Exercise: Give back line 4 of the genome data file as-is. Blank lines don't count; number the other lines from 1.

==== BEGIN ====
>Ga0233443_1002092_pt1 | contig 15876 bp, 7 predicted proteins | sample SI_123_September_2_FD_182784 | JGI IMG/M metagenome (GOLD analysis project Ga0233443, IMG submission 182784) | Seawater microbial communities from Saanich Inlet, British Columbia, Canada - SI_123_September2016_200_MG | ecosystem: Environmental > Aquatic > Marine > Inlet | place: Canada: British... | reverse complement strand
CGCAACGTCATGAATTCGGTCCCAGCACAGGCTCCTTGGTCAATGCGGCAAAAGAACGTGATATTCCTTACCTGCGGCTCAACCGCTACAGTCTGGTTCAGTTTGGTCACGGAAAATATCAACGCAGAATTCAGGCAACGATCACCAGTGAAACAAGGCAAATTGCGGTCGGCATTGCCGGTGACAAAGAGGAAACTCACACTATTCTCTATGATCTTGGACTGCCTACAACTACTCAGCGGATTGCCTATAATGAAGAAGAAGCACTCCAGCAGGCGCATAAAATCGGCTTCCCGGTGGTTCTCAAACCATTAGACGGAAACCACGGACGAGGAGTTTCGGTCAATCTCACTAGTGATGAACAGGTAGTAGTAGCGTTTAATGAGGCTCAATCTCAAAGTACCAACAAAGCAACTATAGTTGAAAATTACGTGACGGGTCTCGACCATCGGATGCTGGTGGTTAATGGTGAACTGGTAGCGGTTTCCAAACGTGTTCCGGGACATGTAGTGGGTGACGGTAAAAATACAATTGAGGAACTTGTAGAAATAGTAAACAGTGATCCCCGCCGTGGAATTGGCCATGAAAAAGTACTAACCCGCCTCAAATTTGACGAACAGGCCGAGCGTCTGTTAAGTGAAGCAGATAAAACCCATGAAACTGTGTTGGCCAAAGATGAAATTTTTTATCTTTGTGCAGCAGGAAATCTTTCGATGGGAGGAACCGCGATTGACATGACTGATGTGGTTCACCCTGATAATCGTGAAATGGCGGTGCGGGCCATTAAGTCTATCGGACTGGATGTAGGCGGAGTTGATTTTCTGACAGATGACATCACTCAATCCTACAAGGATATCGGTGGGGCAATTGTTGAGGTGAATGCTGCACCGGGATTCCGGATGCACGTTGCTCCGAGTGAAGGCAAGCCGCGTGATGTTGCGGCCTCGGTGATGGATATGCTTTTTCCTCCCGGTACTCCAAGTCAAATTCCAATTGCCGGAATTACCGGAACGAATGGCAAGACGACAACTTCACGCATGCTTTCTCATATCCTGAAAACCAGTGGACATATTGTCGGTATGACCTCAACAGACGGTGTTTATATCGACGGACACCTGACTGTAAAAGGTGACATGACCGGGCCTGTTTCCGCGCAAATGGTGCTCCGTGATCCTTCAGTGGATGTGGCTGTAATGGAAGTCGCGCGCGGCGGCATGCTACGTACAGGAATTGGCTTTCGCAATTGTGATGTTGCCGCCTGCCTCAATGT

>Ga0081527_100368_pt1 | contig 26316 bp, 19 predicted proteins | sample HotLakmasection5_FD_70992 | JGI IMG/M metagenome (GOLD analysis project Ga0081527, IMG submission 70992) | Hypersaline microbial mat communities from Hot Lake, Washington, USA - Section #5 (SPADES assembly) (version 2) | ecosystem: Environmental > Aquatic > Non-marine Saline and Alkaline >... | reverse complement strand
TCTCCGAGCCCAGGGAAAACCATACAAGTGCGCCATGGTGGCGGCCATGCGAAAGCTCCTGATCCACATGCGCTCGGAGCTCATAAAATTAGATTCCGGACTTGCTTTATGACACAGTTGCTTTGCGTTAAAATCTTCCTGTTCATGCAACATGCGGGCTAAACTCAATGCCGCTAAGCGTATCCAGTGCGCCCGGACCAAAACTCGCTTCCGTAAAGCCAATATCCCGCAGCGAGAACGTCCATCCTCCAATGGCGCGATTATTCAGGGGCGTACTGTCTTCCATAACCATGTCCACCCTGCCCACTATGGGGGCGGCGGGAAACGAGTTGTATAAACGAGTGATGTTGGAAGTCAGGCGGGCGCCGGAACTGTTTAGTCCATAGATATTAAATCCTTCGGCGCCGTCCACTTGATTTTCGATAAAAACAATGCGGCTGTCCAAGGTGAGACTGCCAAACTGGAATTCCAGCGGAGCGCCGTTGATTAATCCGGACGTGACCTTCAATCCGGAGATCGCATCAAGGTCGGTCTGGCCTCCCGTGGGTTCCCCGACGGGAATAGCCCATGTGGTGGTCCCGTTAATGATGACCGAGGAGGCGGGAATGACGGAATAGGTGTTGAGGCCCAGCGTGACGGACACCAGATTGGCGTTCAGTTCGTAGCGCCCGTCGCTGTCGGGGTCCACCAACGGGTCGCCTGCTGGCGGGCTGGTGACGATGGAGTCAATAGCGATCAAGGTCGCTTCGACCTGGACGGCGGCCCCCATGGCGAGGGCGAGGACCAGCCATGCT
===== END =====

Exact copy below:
TCTCCGAGCCCAGGGAAAACCATACAAGTGCGCCATGGTGGCGGCCATGCGAAAGCTCCTGATCCACATGCGCTCGGAGCTCATAAAATTAGATTCCGGACTTGCTTTATGACACAGTTGCTTTGCGTTAAAATCTTCCTGTTCATGCAACATGCGGGCTAAACTCAATGCCGCTAAGCGTATCCAGTGCGCCCGGACCAAAACTCGCTTCCGTAAAGCCAATATCCCGCAGCGAGAACGTCCATCCTCCAATGGCGCGATTATTCAGGGGCGTACTGTCTTCCATAACCATGTCCACCCTGCCCACTATGGGGGCGGCGGGAAACGAGTTGTATAAACGAGTGATGTTGGAAGTCAGGCGGGCGCCGGAACTGTTTAGTCCATAGATATTAAATCCTTCGGCGCCGTCCACTTGATTTTCGATAAAAACAATGCGGCTGTCCAAGGTGAGACTGCCAAACTGGAATTCCAGCGGAGCGCCGTTGATTAATCCGGACGTGACCTTCAATCCGGAGATCGCATCAAGGTCGGTCTGGCCTCCCGTGGGTTCCCCGACGGGAATAGCCCATGTGGTGGTCCCGTTAATGATGACCGAGGAGGCGGGAATGACGGAATAGGTGTTGAGGCCCAGCGTGACGGACACCAGATTGGCGTTCAGTTCGTAGCGCCCGTCGCTGTCGGGGTCCACCAACGGGTCGCCTGCTGGCGGGCTGGTGACGATGGAGTCAATAGCGATCAAGGTCGCTTCGACCTGGACGGCGGCCCCCATGGCGAGGGCGAGGACCAGCCATGCT